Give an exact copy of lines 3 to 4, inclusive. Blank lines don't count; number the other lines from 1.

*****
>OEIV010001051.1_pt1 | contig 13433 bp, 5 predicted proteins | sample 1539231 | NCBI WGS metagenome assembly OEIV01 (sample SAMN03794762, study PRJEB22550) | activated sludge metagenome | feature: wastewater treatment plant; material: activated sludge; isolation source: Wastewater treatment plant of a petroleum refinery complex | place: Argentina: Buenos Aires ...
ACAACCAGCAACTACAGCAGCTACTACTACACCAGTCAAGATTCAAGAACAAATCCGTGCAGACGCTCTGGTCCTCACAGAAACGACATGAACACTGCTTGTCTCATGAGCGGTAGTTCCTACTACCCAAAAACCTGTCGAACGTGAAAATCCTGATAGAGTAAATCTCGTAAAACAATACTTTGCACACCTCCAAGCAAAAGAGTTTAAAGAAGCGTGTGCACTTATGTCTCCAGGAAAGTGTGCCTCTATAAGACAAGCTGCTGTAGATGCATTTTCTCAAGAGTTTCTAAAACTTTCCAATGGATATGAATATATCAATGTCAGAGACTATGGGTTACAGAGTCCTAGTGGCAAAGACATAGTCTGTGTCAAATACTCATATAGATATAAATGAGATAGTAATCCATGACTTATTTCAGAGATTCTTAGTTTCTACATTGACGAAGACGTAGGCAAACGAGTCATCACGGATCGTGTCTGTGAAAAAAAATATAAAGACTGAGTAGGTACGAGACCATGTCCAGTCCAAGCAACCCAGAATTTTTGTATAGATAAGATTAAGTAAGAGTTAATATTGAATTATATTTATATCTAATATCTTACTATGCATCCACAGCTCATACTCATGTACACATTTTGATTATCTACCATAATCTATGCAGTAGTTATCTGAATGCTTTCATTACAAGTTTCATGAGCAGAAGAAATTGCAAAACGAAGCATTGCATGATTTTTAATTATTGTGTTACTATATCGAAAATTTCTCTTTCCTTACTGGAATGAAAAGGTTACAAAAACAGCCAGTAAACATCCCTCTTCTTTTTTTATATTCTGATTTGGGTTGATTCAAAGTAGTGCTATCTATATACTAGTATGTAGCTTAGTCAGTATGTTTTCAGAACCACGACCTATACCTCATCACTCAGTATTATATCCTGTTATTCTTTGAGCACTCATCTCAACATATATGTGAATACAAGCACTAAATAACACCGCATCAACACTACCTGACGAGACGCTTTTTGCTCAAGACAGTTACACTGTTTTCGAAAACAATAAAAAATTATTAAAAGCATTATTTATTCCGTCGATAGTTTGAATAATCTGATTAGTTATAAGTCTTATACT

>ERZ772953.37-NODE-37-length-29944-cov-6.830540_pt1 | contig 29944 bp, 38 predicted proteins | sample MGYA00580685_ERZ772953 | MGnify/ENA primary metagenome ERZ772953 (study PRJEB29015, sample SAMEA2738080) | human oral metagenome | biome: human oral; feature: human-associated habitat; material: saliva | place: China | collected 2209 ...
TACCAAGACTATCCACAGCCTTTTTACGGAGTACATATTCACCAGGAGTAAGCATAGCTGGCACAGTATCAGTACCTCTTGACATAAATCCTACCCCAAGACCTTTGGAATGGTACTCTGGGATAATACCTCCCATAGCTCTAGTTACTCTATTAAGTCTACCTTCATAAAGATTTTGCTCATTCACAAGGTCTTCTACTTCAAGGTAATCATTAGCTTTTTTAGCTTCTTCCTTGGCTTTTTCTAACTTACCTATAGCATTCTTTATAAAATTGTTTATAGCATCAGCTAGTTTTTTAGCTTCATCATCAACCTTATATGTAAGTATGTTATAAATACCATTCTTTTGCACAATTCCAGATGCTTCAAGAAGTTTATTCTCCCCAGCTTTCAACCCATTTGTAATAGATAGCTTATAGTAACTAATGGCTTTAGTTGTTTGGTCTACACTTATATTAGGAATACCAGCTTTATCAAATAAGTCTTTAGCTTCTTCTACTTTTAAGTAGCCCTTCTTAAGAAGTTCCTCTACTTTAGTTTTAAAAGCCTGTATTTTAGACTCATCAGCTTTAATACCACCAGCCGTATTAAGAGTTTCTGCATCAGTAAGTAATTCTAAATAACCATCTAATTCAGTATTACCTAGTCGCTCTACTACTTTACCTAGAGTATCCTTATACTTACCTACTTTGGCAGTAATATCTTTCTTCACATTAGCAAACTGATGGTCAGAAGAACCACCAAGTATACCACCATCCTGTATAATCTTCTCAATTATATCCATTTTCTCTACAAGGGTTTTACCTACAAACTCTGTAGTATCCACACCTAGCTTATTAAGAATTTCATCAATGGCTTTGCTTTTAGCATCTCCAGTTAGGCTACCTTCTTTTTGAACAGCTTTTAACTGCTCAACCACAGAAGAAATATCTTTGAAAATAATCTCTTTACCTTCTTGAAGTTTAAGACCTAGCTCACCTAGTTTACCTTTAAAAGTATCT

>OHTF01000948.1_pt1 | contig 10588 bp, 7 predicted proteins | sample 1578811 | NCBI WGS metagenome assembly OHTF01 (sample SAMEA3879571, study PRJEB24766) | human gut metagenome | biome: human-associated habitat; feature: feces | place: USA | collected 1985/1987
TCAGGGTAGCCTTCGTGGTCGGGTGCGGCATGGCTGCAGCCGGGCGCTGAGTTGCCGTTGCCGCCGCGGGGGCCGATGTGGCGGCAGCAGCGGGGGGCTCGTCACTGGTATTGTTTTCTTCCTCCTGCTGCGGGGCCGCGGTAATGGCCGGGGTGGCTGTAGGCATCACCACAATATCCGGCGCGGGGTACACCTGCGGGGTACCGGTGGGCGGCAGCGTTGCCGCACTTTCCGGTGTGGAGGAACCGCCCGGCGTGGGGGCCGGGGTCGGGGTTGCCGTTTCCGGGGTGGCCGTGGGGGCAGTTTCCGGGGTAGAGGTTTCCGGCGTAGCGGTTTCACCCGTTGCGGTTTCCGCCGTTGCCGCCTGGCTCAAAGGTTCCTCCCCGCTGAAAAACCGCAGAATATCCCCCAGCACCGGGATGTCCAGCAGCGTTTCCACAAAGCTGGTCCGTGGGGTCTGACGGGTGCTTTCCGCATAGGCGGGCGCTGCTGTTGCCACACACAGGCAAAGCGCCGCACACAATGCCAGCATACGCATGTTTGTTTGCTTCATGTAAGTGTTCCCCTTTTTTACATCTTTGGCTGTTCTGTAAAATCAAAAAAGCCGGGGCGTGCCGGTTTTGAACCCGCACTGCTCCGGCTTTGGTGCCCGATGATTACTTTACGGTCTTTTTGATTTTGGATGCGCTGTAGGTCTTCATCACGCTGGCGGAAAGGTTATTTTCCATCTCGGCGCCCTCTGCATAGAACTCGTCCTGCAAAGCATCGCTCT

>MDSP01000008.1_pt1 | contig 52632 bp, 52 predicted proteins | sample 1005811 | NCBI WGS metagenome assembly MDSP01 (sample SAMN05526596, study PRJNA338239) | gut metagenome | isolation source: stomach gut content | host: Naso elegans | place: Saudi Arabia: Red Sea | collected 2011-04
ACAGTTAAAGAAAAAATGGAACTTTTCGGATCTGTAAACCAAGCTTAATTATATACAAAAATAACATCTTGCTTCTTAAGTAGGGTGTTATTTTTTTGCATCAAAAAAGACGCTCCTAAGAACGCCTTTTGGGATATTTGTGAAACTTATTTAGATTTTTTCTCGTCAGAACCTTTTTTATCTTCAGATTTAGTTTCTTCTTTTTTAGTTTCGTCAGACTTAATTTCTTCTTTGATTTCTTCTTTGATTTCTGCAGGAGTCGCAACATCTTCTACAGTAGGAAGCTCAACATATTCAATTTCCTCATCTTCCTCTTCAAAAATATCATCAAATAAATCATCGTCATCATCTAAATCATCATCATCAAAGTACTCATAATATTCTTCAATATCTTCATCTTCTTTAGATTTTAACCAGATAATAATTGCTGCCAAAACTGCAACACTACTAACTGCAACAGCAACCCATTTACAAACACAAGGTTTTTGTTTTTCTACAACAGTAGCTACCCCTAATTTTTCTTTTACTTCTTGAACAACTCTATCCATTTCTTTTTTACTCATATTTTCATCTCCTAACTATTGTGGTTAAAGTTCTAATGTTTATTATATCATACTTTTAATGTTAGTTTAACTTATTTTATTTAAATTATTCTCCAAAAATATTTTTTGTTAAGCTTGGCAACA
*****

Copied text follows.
>ERZ772953.37-NODE-37-length-29944-cov-6.830540_pt1 | contig 29944 bp, 38 predicted proteins | sample MGYA00580685_ERZ772953 | MGnify/ENA primary metagenome ERZ772953 (study PRJEB29015, sample SAMEA2738080) | human oral metagenome | biome: human oral; feature: human-associated habitat; material: saliva | place: China | collected 2209 ...
TACCAAGACTATCCACAGCCTTTTTACGGAGTACATATTCACCAGGAGTAAGCATAGCTGGCACAGTATCAGTACCTCTTGACATAAATCCTACCCCAAGACCTTTGGAATGGTACTCTGGGATAATACCTCCCATAGCTCTAGTTACTCTATTAAGTCTACCTTCATAAAGATTTTGCTCATTCACAAGGTCTTCTACTTCAAGGTAATCATTAGCTTTTTTAGCTTCTTCCTTGGCTTTTTCTAACTTACCTATAGCATTCTTTATAAAATTGTTTATAGCATCAGCTAGTTTTTTAGCTTCATCATCAACCTTATATGTAAGTATGTTATAAATACCATTCTTTTGCACAATTCCAGATGCTTCAAGAAGTTTATTCTCCCCAGCTTTCAACCCATTTGTAATAGATAGCTTATAGTAACTAATGGCTTTAGTTGTTTGGTCTACACTTATATTAGGAATACCAGCTTTATCAAATAAGTCTTTAGCTTCTTCTACTTTTAAGTAGCCCTTCTTAAGAAGTTCCTCTACTTTAGTTTTAAAAGCCTGTATTTTAGACTCATCAGCTTTAATACCACCAGCCGTATTAAGAGTTTCTGCATCAGTAAGTAATTCTAAATAACCATCTAATTCAGTATTACCTAGTCGCTCTACTACTTTACCTAGAGTATCCTTATACTTACCTACTTTGGCAGTAATATCTTTCTTCACATTAGCAAACTGATGGTCAGAAGAACCACCAAGTATACCACCATCCTGTATAATCTTCTCAATTATATCCATTTTCTCTACAAGGGTTTTACCTACAAACTCTGTAGTATCCACACCTAGCTTATTAAGAATTTCATCAATGGCTTTGCTTTTAGCATCTCCAGTTAGGCTACCTTCTTTTTGAACAGCTTTTAACTGCTCAACCACAGAAGAAATATCTTTGAAAATAATCTCTTTACCTTCTTGAAGTTTAAGACCTAGCTCACCTAGTTTACCTTTAAAAGTATCT